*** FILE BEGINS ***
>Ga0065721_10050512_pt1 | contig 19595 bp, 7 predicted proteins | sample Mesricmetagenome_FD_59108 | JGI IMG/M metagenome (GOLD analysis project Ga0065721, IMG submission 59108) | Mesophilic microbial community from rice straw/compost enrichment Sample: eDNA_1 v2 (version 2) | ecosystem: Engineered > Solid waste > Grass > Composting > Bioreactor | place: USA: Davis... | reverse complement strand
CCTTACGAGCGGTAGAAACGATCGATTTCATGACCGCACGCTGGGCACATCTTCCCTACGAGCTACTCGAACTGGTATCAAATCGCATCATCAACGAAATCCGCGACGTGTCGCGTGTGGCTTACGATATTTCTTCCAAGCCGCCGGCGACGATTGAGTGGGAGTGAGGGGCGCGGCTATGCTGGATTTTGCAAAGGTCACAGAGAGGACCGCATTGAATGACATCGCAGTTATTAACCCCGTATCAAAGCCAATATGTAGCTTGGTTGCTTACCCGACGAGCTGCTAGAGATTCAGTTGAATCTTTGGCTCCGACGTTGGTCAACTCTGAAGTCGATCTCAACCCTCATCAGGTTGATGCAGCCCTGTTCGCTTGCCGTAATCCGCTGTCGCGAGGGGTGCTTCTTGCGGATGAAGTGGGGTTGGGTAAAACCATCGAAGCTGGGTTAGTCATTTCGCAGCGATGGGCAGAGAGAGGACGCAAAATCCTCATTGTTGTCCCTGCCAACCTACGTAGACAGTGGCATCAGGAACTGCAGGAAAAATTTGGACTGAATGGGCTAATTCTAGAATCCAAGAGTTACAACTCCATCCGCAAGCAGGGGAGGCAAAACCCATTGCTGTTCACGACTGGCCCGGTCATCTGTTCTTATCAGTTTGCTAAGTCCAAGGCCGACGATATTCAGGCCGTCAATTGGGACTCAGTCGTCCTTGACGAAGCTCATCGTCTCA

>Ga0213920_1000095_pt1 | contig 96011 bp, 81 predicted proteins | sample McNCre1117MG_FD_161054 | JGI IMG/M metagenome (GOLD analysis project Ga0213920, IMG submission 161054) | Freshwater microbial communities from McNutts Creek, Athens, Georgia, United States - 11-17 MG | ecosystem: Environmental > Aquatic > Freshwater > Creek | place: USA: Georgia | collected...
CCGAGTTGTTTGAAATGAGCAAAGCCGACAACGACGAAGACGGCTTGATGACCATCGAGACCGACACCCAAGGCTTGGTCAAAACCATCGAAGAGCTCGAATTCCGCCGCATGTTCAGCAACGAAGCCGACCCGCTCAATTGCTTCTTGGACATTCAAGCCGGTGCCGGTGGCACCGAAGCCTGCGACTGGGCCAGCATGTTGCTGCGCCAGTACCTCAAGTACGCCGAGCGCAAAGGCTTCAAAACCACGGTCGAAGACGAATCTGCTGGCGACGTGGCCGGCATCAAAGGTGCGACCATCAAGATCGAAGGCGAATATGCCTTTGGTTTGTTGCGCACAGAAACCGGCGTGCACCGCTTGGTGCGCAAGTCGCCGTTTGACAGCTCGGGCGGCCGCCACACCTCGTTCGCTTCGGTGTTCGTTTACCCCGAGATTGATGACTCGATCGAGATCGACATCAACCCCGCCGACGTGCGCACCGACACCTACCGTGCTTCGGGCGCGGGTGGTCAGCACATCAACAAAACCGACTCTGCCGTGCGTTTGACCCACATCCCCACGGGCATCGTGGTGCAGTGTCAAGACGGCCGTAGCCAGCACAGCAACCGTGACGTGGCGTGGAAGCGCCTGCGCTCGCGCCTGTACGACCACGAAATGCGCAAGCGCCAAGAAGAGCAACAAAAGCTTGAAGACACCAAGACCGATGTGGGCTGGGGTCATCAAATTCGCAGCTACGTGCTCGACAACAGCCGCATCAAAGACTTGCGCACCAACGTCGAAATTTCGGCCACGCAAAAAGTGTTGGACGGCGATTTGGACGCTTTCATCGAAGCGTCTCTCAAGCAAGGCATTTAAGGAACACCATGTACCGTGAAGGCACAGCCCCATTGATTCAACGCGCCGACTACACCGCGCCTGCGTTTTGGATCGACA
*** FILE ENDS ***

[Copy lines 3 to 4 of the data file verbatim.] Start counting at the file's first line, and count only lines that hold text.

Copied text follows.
>Ga0213920_1000095_pt1 | contig 96011 bp, 81 predicted proteins | sample McNCre1117MG_FD_161054 | JGI IMG/M metagenome (GOLD analysis project Ga0213920, IMG submission 161054) | Freshwater microbial communities from McNutts Creek, Athens, Georgia, United States - 11-17 MG | ecosystem: Environmental > Aquatic > Freshwater > Creek | place: USA: Georgia | collected...
CCGAGTTGTTTGAAATGAGCAAAGCCGACAACGACGAAGACGGCTTGATGACCATCGAGACCGACACCCAAGGCTTGGTCAAAACCATCGAAGAGCTCGAATTCCGCCGCATGTTCAGCAACGAAGCCGACCCGCTCAATTGCTTCTTGGACATTCAAGCCGGTGCCGGTGGCACCGAAGCCTGCGACTGGGCCAGCATGTTGCTGCGCCAGTACCTCAAGTACGCCGAGCGCAAAGGCTTCAAAACCACGGTCGAAGACGAATCTGCTGGCGACGTGGCCGGCATCAAAGGTGCGACCATCAAGATCGAAGGCGAATATGCCTTTGGTTTGTTGCGCACAGAAACCGGCGTGCACCGCTTGGTGCGCAAGTCGCCGTTTGACAGCTCGGGCGGCCGCCACACCTCGTTCGCTTCGGTGTTCGTTTACCCCGAGATTGATGACTCGATCGAGATCGACATCAACCCCGCCGACGTGCGCACCGACACCTACCGTGCTTCGGGCGCGGGTGGTCAGCACATCAACAAAACCGACTCTGCCGTGCGTTTGACCCACATCCCCACGGGCATCGTGGTGCAGTGTCAAGACGGCCGTAGCCAGCACAGCAACCGTGACGTGGCGTGGAAGCGCCTGCGCTCGCGCCTGTACGACCACGAAATGCGCAAGCGCCAAGAAGAGCAACAAAAGCTTGAAGACACCAAGACCGATGTGGGCTGGGGTCATCAAATTCGCAGCTACGTGCTCGACAACAGCCGCATCAAAGACTTGCGCACCAACGTCGAAATTTCGGCCACGCAAAAAGTGTTGGACGGCGATTTGGACGCTTTCATCGAAGCGTCTCTCAAGCAAGGCATTTAAGGAACACCATGTACCGTGAAGGCACAGCCCCATTGATTCAACGCGCCGACTACACCGCGCCTGCGTTTTGGATCGACA